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What's in God's name: literary forerunners and philosophical allies of the Imiaslavie-debate

Nel Grillaert (UGent)
(2012) STUDIES IN EAST EUROPEAN THOUGHT. 64(3-4). p.163-181
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Abstract
The aim of this paper is to explore the interaction between a tradition that belongs originally to the realm of orthodox contemplative monasticism (i.e., hesychasm) and nineteenth- and early twentieth-century Russian intellectuals. In the first part, this paper will explore how hesychasm gradually penetrated nineteenth-century secular culture; a special focus will be on the hermitage of Optina Pustyn' and its renowned elders, as well as their appeal to members of the Optina-intelligentsia, especially FA << dor Dostoevskij. Then, attention will shift to the imjaslavie controversy at the beginning of the twentieth century, which flared up initially as a dispute between Athonite monks and reached a sad culmination in 1912-1913 with a manu militari intervention by troops of the Russian Holy Synod. However, the debate was taken up by some prominent intellectuals of the Russian religious renaissance, such as Pavel Florenskij, Nikolaj Berdjaev, and Sergej Bulgakov, who explicitly sided with the imjaslavcy ("Glorifiers of the Name") and actively stepped into the debate.
Keywords
Imjaslavie, Religious philosophers, Optina-intelligentsia, Elderhood, Hesychasm

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Chicago
Grillaert, Nel. 2012. “What’s in God's Name: Literary Forerunners and Philosophical Allies of the Imiaslavie-debate.” Studies in East European Thought 64 (3-4): 163–181.
APA
Grillaert, N. (2012). What’s in God's name: literary forerunners and philosophical allies of the Imiaslavie-debate. STUDIES IN EAST EUROPEAN THOUGHT, 64(3-4), 163–181.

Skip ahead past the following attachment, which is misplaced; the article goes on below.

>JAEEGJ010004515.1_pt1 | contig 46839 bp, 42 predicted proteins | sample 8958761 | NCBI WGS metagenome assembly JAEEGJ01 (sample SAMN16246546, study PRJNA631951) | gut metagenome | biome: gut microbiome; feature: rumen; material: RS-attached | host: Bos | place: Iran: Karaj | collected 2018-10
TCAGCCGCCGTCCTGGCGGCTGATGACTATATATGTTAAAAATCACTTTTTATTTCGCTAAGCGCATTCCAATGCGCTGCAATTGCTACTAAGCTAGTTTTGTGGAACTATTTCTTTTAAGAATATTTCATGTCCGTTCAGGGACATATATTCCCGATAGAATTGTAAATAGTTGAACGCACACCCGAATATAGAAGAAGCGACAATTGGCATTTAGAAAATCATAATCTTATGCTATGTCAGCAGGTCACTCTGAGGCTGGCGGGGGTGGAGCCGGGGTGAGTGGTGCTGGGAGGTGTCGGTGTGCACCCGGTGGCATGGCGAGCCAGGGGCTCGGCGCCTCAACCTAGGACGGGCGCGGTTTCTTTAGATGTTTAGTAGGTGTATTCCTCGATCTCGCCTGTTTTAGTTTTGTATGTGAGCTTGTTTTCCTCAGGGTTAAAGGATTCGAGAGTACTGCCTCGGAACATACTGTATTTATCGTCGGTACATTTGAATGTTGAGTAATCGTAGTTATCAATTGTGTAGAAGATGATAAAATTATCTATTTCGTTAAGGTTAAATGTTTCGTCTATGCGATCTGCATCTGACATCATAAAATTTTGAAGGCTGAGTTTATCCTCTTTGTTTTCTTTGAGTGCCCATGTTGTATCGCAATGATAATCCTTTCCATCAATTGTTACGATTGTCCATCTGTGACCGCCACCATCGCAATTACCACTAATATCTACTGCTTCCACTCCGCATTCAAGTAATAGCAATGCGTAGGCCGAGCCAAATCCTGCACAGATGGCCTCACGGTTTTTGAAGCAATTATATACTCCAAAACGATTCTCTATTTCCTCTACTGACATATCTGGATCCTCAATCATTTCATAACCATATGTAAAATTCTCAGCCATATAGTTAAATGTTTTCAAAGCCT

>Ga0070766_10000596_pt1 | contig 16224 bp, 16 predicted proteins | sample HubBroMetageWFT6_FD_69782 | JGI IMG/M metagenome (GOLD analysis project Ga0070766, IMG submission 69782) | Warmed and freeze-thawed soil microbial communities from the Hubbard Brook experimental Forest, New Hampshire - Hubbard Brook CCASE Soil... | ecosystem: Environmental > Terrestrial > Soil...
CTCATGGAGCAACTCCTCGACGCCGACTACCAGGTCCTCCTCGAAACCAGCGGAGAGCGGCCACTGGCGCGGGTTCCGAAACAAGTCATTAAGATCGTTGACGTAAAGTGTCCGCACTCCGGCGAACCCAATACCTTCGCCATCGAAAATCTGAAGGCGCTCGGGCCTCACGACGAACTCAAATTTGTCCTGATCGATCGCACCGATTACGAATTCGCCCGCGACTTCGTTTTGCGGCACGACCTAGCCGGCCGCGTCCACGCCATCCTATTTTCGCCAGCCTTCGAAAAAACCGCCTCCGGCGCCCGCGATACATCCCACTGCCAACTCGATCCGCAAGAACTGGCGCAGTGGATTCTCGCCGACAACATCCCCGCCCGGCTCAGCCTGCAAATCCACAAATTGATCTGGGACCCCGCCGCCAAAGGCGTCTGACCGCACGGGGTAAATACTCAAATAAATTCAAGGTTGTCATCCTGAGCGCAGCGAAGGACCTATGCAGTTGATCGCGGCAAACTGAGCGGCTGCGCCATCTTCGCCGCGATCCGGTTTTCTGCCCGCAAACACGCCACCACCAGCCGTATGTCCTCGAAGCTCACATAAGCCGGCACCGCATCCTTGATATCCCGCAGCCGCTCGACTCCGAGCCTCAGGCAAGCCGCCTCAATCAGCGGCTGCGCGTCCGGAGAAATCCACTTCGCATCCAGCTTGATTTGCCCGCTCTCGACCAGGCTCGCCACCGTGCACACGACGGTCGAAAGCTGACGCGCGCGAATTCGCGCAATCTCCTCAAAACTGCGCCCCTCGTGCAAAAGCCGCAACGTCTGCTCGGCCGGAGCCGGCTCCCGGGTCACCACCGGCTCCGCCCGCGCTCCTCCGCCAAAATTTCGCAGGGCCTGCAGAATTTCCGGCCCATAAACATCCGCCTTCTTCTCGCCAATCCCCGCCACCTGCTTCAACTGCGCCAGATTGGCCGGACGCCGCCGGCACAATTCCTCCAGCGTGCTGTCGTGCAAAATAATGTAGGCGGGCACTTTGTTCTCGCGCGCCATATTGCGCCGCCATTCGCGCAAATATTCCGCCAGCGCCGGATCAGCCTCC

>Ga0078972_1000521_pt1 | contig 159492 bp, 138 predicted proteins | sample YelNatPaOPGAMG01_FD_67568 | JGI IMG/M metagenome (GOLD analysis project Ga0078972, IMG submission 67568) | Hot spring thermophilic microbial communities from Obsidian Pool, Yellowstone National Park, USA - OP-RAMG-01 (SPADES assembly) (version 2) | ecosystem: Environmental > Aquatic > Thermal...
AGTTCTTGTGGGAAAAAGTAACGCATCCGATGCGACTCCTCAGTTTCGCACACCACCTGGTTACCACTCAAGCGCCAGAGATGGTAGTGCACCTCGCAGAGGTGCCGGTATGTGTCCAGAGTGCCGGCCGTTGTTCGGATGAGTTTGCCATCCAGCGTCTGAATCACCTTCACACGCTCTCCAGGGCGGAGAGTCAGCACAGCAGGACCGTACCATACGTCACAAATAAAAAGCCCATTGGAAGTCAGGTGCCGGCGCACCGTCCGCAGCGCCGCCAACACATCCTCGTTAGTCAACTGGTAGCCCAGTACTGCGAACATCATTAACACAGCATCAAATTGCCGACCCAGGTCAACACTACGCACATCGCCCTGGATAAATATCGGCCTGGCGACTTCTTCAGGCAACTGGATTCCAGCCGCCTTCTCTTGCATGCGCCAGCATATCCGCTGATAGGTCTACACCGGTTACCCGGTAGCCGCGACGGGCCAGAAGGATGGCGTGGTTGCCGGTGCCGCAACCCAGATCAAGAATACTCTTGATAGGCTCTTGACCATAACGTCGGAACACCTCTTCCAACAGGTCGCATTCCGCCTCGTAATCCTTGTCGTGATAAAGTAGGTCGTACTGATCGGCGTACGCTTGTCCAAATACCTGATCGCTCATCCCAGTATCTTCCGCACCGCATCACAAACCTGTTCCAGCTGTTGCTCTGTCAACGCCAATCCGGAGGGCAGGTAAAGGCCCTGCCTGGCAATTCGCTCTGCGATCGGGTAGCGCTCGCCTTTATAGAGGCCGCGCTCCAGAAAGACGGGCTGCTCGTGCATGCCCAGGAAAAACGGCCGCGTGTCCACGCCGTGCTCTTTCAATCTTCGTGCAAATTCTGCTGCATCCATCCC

Vancouver
1.
Grillaert N. What’s in God's name: literary forerunners and philosophical allies of the Imiaslavie-debate. STUDIES IN EAST EUROPEAN THOUGHT. 2012;64(3-4):163–81.
MLA
Grillaert, Nel. “What’s in God's Name: Literary Forerunners and Philosophical Allies of the Imiaslavie-debate.” STUDIES IN EAST EUROPEAN THOUGHT 64.3-4 (2012): 163–181. Print.
@article{1989347,
  abstract     = {The aim of this paper is to explore the interaction between a tradition that belongs originally to the realm of orthodox contemplative monasticism (i.e., hesychasm) and nineteenth- and early twentieth-century Russian intellectuals. In the first part, this paper will explore how hesychasm gradually penetrated nineteenth-century secular culture; a special focus will be on the hermitage of Optina Pustyn' and its renowned elders, as well as their appeal to members of the Optina-intelligentsia, especially FA {\textlangle}{\textlangle} dor Dostoevskij. Then, attention will shift to the imjaslavie controversy at the beginning of the twentieth century, which flared up initially as a dispute between Athonite monks and reached a sad culmination in 1912-1913 with a manu militari intervention by troops of the Russian Holy Synod. However, the debate was taken up by some prominent intellectuals of the Russian religious renaissance, such as Pavel Florenskij, Nikolaj Berdjaev, and Sergej Bulgakov, who explicitly sided with the imjaslavcy ({\textacutedbl}Glorifiers of the Name{\textacutedbl}) and actively stepped into the debate.},
  author       = {Grillaert, Nel},
  issn         = {0925-9392},
  journal      = {STUDIES IN EAST EUROPEAN THOUGHT},
  keyword      = {Imjaslavie,Religious philosophers,Optina-intelligentsia,Elderhood,Hesychasm},
  language     = {eng},
  number       = {3-4},
  pages        = {163--181},
  title        = {What's in God's name: literary forerunners and philosophical allies of the Imiaslavie-debate},
  url          = {http://dx.doi.org/10.1007/s11212-012-9167-1},
  volume       = {64},
  year         = {2012},
}

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